It remains unclear whether the Caps and Targets Review will continue. But even if the review is allowed to report and recommends ambitious targets, it looks unlikely to recommend any improvements to the design of the ETS.
Bowen has already said the carbon price will fall to the European price, indicating the government intends to proceed with its plans for international offsets. This means whatever target is chosen would not need to be met in Australia.
The expected lower carbon price also raises the issue of whether the reduced revenue will mean cuts to climate change spending. Bowen says there will be no cuts to household compensation (though he did intriguingly hint there might be some changes to the industry compensation).
The first thing Rudd did in his second Prime Ministership, announcing a new Cabinet, included implementing the Liberals’ policy of combining the departments of “environment” and “climate change”. This new portfolio has been taken on by Mark Butler, an obscure minister previously responsible for mental health and with unknown views on climate change. (Gary Gray remains the energy minister, having only been appointed in March.)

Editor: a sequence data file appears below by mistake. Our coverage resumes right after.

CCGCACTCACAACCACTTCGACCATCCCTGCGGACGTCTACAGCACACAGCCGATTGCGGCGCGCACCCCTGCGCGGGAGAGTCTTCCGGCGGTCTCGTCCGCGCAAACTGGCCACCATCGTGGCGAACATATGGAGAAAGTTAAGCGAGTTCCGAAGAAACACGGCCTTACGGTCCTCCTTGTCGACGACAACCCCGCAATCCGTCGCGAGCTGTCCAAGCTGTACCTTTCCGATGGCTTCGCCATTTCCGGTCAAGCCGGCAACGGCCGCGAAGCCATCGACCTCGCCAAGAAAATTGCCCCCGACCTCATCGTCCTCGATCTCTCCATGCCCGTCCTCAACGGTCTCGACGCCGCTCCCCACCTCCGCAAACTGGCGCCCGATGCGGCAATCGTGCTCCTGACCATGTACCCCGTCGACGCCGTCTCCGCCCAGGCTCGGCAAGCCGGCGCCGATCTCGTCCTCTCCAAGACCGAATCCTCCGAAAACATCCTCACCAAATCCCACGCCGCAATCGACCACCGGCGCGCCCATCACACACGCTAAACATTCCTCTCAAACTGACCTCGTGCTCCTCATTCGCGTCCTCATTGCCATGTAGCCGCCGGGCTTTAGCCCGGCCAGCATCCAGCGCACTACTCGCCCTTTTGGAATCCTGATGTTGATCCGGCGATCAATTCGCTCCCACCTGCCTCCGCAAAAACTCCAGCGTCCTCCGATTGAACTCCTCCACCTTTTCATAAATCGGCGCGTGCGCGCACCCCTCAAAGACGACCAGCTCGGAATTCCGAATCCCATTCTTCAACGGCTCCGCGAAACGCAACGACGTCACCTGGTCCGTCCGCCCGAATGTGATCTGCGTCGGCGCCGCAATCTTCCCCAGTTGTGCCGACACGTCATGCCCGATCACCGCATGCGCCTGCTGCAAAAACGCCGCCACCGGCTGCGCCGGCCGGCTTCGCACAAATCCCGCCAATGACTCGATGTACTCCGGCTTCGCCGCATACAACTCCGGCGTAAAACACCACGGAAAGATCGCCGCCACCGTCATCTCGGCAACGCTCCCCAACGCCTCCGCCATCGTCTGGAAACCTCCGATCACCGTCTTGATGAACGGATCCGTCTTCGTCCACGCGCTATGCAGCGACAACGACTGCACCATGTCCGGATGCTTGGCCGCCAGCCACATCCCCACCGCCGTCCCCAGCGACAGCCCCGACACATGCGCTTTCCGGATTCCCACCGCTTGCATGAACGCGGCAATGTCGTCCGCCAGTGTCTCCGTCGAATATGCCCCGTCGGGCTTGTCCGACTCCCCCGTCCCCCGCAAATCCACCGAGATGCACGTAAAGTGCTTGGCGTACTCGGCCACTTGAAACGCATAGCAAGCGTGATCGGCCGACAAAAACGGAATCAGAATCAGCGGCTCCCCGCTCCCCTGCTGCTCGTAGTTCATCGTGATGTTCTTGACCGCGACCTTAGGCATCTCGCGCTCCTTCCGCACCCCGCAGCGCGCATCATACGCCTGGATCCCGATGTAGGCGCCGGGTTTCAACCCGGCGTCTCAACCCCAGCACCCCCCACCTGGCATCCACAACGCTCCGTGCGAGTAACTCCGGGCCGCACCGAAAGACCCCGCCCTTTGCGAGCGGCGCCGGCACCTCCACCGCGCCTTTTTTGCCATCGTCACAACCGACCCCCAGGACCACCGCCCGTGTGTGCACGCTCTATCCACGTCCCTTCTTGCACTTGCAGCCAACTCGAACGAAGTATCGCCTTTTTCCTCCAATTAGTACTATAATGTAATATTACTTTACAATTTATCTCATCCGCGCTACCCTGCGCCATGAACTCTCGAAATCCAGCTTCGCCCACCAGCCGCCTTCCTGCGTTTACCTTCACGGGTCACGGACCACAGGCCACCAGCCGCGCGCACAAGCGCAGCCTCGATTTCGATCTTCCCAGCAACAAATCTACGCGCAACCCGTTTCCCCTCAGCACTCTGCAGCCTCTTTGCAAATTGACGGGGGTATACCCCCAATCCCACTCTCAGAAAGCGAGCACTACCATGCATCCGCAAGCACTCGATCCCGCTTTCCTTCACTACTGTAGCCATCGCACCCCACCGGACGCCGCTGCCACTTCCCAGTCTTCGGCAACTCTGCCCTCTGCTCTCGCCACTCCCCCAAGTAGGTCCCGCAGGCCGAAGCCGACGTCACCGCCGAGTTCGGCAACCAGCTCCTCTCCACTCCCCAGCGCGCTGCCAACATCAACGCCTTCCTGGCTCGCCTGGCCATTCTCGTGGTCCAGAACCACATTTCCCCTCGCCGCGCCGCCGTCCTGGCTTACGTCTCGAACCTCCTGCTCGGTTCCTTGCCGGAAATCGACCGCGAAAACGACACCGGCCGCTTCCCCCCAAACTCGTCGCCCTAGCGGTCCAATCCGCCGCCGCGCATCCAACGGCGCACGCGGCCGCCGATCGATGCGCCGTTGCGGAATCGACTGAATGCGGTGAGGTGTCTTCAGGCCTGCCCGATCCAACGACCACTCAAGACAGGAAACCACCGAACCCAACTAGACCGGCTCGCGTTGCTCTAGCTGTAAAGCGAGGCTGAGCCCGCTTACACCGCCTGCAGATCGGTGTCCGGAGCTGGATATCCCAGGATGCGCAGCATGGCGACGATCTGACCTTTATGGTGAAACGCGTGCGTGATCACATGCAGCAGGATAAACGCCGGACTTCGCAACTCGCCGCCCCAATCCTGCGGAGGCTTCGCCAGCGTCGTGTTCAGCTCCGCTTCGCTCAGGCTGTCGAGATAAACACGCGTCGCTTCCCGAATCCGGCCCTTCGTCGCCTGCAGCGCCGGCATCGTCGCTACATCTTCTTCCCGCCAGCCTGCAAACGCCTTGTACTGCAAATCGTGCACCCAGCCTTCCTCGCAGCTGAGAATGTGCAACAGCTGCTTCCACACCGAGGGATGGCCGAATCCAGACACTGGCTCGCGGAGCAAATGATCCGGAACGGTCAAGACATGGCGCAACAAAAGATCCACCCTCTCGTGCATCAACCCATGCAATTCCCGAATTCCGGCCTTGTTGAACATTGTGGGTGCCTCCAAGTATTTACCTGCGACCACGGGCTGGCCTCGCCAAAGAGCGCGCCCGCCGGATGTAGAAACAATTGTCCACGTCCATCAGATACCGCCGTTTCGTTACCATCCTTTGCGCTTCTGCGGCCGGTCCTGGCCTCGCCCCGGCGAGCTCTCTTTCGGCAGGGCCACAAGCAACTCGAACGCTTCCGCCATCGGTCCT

I notice Labor is spinning the move to an ETS as a reduction in the cost of living. Bowen says Labor “understand… very deeply” the “cost of living concerns in the community”. Apparently this deep understanding does not extend to the cost-of-living impacts (eg. food price rises) of failing to respond to climate change.
By framing the decision in this way, Labor is buying into the opposing Liberal Party’s false narrative that a carbon price is costly. If they think this is going to neutralize the Liberals’ anti-carbon-tax campaign, they are kidding themselves. Liberal leader Tony Abbott today reiterated in unequivocal terms his party’s opposition to either a fixed carbon price or ETS: